3. These essentially lead to more competitive trade.
  4. MFN also cuts down bureaucratic hurdles and various kinds of tariffs are set at par for all imports.
  5. It then increases demands for the goods and giving a boost to the economy and export sector.
  6. It also heals the negative impact caused to the economy due to trade protectionism.


  1. The decision by India to withdraw MFN status to Pakistan is intended to isolate Pakistan diplomatically and squeeze the country’s industry.
  2. Even though the low volumes of trade limit the impact that such a step can have, the stoppage of input materials such as chemicals and cotton from India will push up costs of production for the relevant Pakistani industries.
  3. However, it will also give a handle to extremist elements in Pakistan to scale up the rhetoric against India.


What is MFN Status?

  1. Most Favoured Nation is a treatment accorded to a trade partner to ensure non-discriminatory trade between two countries vis-a-vis other trade partners.
  2. Article 1 of the General Agreement on Tariffs and Trade (GATT), 1994, requires every member country of the World Trade Organisation (WTO) to accord Most Favoured Nation (MFN) status to all other member countries.
  3. Under WTO rules, a member country cannot discriminate between its trade partners.
  4. If a special status is granted to a trade partner, it must be extended to all members of the WTO.

Benefits of MFN

  1. MFN essentially guarantees the most favourable trade conditions between two countries.
  2. These terms include the lowest possible trade tariffs, the least possible trade barriers and very crucial to trade relations– highest import quotas.
  3. The WTO rules allow discrimination in certain cases like in cases when a country signs free trade agreements in a region.
  4. In that situation, a country may grant special favours and trade concessions to a country as compared to non-member countries of that group.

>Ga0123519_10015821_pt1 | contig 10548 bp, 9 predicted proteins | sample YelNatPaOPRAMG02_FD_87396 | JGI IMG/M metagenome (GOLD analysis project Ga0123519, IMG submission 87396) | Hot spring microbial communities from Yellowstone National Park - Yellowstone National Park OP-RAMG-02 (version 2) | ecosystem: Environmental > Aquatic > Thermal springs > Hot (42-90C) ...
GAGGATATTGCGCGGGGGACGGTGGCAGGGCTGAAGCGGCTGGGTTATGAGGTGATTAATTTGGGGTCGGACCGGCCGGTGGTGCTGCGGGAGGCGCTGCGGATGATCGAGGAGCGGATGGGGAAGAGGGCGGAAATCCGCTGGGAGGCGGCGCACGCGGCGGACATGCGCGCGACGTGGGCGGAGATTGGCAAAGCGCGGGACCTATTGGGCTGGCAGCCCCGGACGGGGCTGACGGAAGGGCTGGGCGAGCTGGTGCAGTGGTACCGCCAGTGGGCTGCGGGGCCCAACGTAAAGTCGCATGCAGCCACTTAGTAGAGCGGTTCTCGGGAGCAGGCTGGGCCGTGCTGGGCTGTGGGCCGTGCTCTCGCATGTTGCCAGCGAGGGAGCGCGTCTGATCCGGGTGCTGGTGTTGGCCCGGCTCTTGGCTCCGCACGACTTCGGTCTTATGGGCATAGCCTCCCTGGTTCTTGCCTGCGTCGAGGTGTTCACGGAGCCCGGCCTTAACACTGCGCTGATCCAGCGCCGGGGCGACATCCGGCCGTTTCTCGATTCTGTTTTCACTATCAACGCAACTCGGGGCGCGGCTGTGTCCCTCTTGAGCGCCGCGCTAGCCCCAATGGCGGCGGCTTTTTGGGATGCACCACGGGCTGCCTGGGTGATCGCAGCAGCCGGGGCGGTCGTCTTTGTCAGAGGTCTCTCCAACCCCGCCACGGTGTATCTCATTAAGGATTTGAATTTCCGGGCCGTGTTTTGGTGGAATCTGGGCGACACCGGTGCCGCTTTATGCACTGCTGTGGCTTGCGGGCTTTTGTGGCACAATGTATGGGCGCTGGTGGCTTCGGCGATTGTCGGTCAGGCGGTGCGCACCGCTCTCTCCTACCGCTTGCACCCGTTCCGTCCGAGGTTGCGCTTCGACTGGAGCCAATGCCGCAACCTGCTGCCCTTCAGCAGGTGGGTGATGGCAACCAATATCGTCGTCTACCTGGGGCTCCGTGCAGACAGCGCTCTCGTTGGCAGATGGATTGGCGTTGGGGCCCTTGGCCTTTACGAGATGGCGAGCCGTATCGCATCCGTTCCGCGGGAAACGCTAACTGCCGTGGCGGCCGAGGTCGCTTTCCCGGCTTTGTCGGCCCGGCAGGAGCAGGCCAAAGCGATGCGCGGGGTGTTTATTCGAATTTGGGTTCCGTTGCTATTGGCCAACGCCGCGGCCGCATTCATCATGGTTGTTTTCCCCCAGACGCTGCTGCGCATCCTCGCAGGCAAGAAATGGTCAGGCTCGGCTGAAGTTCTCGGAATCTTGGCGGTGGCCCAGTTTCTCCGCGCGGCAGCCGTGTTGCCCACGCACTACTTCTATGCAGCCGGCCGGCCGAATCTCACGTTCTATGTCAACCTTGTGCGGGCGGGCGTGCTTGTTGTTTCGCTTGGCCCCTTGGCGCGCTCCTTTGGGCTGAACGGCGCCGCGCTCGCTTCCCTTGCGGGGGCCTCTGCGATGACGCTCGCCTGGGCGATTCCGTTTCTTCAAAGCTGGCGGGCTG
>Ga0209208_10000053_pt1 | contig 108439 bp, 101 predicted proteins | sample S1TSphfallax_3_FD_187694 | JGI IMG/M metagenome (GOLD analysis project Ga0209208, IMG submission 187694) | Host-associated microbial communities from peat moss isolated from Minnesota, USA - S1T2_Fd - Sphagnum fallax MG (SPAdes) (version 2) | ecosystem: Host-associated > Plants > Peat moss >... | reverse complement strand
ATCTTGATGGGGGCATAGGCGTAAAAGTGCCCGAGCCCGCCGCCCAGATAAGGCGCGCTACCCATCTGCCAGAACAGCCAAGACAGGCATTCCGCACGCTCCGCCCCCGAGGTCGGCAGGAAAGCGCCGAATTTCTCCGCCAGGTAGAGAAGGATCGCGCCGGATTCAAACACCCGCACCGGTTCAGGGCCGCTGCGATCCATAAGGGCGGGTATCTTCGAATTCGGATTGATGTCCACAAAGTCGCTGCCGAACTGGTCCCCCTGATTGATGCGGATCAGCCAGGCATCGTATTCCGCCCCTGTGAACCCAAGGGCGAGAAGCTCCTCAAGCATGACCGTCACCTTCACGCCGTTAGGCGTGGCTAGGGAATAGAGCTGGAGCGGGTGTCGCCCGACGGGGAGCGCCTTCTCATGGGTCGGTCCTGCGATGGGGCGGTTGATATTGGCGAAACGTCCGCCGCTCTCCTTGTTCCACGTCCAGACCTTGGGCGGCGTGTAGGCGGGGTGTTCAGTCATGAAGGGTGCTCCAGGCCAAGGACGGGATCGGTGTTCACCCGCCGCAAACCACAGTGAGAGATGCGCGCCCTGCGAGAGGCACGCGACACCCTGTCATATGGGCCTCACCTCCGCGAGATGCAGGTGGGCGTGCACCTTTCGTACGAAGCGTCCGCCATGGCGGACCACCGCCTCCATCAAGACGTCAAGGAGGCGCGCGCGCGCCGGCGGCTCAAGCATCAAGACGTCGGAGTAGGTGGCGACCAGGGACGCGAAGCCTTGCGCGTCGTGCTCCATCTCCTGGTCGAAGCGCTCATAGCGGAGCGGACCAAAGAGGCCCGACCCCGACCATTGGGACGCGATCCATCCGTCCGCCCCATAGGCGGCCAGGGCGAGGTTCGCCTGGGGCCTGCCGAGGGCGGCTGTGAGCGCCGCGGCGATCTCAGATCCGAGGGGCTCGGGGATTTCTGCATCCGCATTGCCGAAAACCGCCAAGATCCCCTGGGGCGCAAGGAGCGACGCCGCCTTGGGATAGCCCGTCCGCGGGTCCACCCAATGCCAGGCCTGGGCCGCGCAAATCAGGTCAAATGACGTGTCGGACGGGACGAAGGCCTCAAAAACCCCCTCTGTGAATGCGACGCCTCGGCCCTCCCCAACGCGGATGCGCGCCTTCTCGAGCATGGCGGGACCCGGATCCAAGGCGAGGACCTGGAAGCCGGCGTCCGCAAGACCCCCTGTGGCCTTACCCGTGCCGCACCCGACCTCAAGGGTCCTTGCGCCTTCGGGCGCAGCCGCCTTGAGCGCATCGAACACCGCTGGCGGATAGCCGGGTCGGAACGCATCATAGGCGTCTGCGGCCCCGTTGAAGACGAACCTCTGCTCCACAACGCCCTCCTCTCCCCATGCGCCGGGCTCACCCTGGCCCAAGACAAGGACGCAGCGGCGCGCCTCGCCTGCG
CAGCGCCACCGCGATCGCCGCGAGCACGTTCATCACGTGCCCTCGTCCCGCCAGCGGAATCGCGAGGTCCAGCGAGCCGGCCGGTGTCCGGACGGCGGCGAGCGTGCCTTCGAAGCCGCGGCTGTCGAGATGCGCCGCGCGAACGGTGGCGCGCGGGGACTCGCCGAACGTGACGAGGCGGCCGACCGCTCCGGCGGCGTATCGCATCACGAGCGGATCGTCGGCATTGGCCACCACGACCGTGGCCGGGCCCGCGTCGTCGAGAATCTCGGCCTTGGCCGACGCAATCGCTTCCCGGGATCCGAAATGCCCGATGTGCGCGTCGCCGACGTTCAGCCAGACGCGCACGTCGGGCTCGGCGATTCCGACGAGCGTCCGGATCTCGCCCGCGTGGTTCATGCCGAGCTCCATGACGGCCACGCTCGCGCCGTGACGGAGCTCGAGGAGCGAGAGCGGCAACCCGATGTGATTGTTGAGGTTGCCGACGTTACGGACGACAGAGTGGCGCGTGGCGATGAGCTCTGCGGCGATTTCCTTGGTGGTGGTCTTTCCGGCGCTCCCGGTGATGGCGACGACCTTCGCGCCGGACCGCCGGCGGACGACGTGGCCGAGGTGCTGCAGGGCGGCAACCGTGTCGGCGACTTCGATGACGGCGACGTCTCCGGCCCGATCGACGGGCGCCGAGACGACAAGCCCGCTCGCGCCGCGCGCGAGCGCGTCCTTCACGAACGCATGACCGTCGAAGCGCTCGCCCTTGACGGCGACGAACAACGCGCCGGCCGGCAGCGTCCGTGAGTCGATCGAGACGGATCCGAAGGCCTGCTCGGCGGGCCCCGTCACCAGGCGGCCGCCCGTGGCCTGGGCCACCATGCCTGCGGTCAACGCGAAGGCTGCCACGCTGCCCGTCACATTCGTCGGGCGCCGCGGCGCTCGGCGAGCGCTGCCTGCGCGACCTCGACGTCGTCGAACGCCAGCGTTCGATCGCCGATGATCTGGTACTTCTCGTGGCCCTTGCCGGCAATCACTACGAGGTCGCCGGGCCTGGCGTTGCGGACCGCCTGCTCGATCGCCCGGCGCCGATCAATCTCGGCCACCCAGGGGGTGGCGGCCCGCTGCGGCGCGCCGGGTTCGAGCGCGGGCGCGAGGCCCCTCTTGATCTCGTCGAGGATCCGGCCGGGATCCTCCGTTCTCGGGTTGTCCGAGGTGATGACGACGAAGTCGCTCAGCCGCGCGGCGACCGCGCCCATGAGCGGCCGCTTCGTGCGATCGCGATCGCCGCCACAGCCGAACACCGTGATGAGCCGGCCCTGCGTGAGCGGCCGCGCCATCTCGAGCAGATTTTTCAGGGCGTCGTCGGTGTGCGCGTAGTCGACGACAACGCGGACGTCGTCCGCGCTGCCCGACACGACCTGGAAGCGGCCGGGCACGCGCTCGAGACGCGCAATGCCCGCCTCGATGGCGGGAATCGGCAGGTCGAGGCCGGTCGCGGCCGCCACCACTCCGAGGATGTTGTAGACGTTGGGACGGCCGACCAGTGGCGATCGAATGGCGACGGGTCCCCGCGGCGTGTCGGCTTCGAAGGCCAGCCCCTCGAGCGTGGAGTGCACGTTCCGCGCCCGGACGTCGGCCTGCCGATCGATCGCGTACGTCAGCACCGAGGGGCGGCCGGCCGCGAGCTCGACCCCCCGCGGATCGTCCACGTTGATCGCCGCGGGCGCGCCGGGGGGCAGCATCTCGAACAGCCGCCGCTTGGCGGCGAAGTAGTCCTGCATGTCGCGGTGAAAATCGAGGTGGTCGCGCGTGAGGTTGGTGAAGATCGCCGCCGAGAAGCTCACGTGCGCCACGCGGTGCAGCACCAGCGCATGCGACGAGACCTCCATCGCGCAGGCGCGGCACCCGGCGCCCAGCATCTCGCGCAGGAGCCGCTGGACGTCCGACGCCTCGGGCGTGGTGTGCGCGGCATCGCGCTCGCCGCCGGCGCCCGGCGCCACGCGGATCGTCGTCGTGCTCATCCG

1. The main disadvantage is that the country has to give the same treatment to all other trade partners who are members of the WTO.
  2. This translates into a price war and vulnerability of the domestic industry as a result.
  3. The country is not able to protect domestic industry from the cheaper imports and in this price war, some domestic players have to face heavy losses or growth restrictions.
Foreign Policy Watch: India-Pakistan

Minimum wage: what it is, how it is fixed


Mains Paper 2: Governance | Government policies and interventions for development in various sectors and issues arising out of their design and implementation.

From UPSC perspective, the following things are important:

Prelims level: Minimum wage determination criteria

Mains level:  Minimum wages for workers


  • Central trade unions have called a nationwide strike today to protest the government’s announcement of a hike in minimum wages for workers.

Why are the trade unions not happy?

  1. The government has announced a 42% increase in minimum wages for unskilled non-agricultural workers in central sphere.
  2. Employees of the central government and allied departments and undertakings, for category ‘C’ areas from Rs 246 a day to Rs 350 a day — or Rs 9,100 for a month of 26 working days.
  3. A, B and C category areas are determined broadly on the basis of their urban/rural profile.